The daughters of a woman who works with my wife spent the afternoon with us on Wednesday when their school was closed because of flooding. The girls are roughly the ages of my younger sons and they’ve become compatible if not best friends. Both girls are bright, articulate, personable and affectionate – kids whose company is easy to enjoy. At the library they collected their stacks of books and we met at a table in the children’s section. The girls favor manga, Japanese comic books about which I know nothing. My 5-year-old and the younger of the girls sat on my lap as the older one showed us the back-to-front layout of the manga.
A library patron, a woman of about 35, was watching us – watching me. My arms were around the kids and I had the uncomfortable sensation of being evaluated as a possible pedophile, if not already convicted. It was the glare of the relentlessly virtuous, and here was my dilemma: Do I do what comes naturally and what I would do without a second thought at home – that is, go on holding the kids? Or do I loosen my embrace and move them away – subtly, as if that would somehow absolve my guilt in the eyes of this woman? And why do I care what she thinks? She’s a nosy, suspicious stranger, someone whose opinion ought to mean nothing to me. I waffled and told the kids we were leaving – sooner than any of us wished. My discomfort in the library was hardly unique. D.G. Myers at The Commonplace Blog has touched on this uneasy subject:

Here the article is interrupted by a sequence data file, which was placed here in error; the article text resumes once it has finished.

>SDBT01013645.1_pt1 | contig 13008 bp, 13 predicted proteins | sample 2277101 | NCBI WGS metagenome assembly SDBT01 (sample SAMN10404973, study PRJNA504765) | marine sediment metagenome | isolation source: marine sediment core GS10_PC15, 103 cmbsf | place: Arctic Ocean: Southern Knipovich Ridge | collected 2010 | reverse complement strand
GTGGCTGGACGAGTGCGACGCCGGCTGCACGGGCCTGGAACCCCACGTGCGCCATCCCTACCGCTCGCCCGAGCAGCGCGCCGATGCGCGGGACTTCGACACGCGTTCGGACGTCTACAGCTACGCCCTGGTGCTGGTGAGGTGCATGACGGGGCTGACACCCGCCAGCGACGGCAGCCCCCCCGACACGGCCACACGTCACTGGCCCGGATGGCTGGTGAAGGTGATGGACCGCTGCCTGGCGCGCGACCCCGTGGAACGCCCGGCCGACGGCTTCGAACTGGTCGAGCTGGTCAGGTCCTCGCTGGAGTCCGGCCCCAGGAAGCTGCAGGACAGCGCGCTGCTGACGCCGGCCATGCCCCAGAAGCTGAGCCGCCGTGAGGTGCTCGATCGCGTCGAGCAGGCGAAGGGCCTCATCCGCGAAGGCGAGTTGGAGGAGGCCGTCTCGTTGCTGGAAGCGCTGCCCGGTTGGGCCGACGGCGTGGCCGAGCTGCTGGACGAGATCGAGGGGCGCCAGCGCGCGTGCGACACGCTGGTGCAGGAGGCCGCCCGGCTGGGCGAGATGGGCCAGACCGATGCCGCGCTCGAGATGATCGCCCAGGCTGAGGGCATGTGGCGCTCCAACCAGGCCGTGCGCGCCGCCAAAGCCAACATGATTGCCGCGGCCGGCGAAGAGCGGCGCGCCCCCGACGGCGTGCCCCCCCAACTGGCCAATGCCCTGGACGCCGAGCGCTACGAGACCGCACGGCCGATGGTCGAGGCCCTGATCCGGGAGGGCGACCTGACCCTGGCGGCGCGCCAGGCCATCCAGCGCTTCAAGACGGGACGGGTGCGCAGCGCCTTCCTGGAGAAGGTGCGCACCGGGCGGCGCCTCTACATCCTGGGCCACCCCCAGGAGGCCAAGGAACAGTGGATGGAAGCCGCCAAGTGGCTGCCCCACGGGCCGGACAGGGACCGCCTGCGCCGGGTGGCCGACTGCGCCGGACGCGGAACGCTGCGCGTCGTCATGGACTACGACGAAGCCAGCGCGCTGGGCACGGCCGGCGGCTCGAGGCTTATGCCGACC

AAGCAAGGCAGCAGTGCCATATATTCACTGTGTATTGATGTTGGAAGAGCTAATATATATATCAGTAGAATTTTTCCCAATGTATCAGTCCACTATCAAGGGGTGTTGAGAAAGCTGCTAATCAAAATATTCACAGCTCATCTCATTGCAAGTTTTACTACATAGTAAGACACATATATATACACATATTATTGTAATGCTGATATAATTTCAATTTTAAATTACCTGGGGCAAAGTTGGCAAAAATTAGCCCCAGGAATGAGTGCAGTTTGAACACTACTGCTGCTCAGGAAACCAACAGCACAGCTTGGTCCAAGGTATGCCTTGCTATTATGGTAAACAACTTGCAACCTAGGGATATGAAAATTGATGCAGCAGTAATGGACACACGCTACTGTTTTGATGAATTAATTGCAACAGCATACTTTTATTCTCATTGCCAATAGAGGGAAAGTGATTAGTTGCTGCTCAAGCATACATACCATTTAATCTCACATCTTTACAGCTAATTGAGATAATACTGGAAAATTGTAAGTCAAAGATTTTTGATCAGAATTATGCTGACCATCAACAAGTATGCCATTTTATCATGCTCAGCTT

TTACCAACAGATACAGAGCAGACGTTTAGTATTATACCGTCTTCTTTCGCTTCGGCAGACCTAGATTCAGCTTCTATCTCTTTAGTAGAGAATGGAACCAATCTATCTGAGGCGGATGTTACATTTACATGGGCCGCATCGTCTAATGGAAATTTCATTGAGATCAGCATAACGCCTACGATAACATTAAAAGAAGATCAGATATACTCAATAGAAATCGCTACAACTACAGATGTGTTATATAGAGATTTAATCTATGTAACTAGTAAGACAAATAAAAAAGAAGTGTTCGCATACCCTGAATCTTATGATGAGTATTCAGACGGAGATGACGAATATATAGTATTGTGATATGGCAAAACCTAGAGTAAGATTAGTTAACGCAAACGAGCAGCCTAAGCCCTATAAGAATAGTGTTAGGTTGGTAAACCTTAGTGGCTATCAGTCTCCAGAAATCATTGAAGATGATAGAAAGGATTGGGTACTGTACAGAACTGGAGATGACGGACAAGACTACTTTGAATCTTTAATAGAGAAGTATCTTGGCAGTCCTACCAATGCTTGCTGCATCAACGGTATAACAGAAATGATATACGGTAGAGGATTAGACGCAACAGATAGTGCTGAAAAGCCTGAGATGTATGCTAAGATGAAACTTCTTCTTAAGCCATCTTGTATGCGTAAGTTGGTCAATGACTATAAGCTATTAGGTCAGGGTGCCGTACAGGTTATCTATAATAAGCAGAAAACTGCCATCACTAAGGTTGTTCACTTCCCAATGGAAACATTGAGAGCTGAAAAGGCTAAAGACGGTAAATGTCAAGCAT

“The denigration of normal men is not the only consequence of the general dirty-mindedness. When all men are potential perverts, actual perverts disappear into the crowd, losing their special brand of evil. They can no longer be distinguished from other men.”
In other words, more is at stake than my occasional uneasiness. David was responding, in part, to an essay at Pajamas Media by Mary Jackson, who writes of the corresponding situation in England:
“It is acceptable — just — for a woman to talk to someone else’s child in a public place, but a man who does the same thing must be a pervert. Has it come to this? How many perverts are there, for goodness sake?”
I resent the intrusion of the virtue police in our lives. Even more, I resent that I have internalized their intrusion and learned to question and stifle my nature. “Don’t smile please,” by the late D.J. Enright, dates from the early nineties and nails this phenomenon with rueful precision:
“Since the primary school is next door
You can’t help passing the playground
But don’t you smile at the children
Whether a small girl or a little boy
Don’t you even look
You know what people will think
And you really can’t blame them.
“What a world we live in! What went wrong?
If there’s another world to come
Let’s hope it’s one where people smile
And you can smile back safely.
“Once they asked you to return their ball
It had sailed over the palings –
Eyes cast discreetly upwards, you stepped
Into the street and were nearly run down
Still, a little boy said `Thank you, mister’
A small girl almost smiled.”
There it is: “You know what people will think.” Life grows a little grimmer when we mind the business of others.